The OMG of the week is this French YouTube video of people throwing cans in the trash. The "it's fake!" response doesn't diminish the OMG effect very much for me. So what? See also Guy catches glasses with face.

Big Love will air three flashback shorts in anticipation of its new season, first on On Demand and later on the web and on the regular HBO. My question for all such things is, if they are inessential for understanding the narrative of a series itself--and they have to be inessential because HBO is not going to risk the vast majority of viewers' incomprehension--why should I watch? I watched the BSG miniature New Caprica episodes and didn't know what to do with them. This kind of storytelling seems to be so much more driven by the desire to try out new distribution systems and media platforms than by a need to tell certain kinds of stories.

A review and appreciation of Raiders of the Lost Ark: The Adaptation at PopMatters makes clear just how impressive this work is, a shot-by-shot fanvid remaking Raiders done by kids in the early 80s without the aid of a VCR. They relied on memory and research and found many creative solutions to problems of recreating a blockbuster using the resources available to amateurs.

And two blog threads I meant to link to earlier in the week...better late than never:

1. I haven't read all the comments, but a number of posts at Kristina Busse's blog about fandom, fanfic, gender, and related topics make clear how passionate media scholars are about their objects of study (see especially the one that got it started about a gender divide in fandom studies and a subsequent one about the validity of fanfic that gets pretty bitchy at the end of the comments).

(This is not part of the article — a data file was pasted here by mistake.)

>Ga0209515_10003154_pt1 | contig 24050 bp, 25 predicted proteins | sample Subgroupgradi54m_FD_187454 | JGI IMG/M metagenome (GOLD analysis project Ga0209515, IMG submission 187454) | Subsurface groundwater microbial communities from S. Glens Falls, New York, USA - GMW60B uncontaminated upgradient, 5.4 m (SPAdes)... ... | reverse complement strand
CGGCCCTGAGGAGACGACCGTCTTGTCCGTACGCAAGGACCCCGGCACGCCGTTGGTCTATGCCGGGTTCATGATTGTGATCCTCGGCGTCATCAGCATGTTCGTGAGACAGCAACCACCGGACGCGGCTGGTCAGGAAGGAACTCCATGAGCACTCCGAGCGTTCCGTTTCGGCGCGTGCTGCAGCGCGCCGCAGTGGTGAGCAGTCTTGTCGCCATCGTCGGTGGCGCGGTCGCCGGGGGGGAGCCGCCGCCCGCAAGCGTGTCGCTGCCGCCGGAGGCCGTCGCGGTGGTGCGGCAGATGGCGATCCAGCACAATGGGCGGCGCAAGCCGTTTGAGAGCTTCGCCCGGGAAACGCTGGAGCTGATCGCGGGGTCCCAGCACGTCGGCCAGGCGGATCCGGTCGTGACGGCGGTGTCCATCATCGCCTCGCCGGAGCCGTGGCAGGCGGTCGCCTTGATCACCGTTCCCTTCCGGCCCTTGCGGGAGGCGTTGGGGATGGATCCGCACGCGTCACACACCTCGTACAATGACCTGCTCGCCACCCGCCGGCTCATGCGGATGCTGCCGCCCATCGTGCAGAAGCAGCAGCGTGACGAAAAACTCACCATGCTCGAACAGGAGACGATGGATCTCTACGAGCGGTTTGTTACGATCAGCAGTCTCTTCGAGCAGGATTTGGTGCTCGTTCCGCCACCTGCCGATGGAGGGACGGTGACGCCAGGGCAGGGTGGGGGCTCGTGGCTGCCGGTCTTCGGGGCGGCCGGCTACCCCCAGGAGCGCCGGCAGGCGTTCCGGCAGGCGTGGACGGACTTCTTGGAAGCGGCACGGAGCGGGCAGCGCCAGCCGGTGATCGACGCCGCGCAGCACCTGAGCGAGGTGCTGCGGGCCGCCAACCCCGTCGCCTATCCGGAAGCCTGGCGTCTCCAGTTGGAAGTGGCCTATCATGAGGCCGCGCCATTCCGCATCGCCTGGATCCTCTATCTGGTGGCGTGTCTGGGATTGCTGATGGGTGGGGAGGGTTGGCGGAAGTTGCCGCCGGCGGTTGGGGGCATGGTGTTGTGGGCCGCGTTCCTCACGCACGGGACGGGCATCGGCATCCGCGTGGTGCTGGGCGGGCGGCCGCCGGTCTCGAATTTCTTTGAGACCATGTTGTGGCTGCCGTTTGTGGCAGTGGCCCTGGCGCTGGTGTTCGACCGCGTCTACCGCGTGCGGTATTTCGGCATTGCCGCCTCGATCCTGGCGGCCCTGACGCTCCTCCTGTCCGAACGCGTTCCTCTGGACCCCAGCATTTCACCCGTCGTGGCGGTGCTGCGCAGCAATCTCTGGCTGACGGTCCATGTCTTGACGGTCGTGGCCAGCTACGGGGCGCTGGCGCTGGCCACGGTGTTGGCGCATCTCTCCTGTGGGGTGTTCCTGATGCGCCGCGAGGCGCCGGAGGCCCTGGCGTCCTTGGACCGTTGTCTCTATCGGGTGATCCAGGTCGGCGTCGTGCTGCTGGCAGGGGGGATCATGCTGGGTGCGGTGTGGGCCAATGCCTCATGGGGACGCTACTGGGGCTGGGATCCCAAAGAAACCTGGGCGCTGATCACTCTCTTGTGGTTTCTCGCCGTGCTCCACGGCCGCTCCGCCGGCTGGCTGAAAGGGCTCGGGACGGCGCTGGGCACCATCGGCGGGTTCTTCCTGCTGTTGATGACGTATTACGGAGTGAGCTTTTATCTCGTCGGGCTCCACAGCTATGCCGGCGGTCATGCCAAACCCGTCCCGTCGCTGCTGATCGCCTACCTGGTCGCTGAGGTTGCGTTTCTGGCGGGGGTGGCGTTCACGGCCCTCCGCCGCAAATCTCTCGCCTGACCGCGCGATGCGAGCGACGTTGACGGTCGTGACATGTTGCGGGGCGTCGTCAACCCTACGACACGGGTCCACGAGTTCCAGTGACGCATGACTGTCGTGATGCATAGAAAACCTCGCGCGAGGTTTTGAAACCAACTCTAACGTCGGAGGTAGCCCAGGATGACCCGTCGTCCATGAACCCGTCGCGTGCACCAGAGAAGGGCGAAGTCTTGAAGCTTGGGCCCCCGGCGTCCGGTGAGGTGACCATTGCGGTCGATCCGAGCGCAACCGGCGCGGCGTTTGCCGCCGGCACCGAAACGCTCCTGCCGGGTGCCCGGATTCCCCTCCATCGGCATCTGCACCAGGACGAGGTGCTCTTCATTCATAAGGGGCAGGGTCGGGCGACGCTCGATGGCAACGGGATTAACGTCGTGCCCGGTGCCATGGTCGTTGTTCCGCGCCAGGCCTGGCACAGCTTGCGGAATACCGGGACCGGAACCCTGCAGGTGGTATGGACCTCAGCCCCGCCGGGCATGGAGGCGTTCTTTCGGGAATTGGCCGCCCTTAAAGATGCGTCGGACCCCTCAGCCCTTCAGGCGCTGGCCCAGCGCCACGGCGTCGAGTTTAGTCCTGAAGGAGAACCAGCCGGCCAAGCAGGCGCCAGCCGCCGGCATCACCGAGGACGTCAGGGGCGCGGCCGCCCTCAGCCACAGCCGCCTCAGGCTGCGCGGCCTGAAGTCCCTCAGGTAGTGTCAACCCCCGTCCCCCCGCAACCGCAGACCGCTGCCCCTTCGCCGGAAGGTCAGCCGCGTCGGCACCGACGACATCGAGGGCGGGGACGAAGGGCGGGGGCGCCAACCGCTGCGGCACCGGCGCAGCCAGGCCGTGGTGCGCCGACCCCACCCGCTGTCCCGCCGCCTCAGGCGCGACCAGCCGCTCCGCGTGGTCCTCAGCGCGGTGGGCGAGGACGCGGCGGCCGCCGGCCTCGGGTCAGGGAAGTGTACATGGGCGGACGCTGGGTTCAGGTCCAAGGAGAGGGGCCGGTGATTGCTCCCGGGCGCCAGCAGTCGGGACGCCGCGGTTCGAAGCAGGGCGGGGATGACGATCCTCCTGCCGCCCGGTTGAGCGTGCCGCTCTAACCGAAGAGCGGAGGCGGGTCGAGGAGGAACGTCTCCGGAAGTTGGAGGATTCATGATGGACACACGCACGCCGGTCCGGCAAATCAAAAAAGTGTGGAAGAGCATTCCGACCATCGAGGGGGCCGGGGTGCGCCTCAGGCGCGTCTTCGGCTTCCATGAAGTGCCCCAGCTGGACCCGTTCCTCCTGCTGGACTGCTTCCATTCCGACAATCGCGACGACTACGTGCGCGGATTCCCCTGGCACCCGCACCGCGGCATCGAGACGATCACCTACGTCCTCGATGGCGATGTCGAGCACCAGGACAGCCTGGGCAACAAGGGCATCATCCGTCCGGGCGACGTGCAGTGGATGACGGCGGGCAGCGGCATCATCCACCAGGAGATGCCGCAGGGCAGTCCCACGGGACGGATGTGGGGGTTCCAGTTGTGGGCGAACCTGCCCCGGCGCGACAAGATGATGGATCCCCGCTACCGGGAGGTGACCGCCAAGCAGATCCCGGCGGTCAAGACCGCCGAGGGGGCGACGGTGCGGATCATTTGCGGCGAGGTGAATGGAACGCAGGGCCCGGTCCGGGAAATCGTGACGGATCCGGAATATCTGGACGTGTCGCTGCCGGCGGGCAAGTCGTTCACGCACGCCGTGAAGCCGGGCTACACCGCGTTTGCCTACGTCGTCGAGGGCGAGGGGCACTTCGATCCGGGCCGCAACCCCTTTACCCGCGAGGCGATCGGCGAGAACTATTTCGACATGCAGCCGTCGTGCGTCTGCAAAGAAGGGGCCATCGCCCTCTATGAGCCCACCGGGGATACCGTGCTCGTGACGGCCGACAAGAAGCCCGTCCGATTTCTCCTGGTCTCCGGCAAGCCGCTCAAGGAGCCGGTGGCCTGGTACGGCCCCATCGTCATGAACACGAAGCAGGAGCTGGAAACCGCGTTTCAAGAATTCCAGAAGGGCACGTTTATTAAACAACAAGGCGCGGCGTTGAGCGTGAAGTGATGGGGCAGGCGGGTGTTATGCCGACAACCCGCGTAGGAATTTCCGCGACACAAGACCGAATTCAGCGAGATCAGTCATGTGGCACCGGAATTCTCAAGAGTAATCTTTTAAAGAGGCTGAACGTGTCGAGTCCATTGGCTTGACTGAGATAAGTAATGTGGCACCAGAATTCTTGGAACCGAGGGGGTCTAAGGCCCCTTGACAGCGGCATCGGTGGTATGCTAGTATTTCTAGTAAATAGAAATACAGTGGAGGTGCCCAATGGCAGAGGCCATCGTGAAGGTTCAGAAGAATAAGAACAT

2. Chuck has been tracking a discussion about whether film blogs are a threat to critics/professional writers or even whether they are just changing things for the worse (1, 2). Similar discussions have been going on for several years in various quarters. Foodbloggers have changed the way the public gets info about restaurants, especially in big cities. Litbloggers are killing book review sections. Lawprof bloggers jump on Supreme Court opinions the moment they are issued, bettering the analysis offered by journalists and rendering law reviews, which have slower publication schedules, irrelevant. If this is a fight, my money is on the bloggers. They write for free and with great passion, are networked to each other, engage directly with their readers, and have few of the limits on their creative output that constrain mainstream media. Indeed, the mainstream media may succeed by co-opting many of the bloggers' forms and functions.

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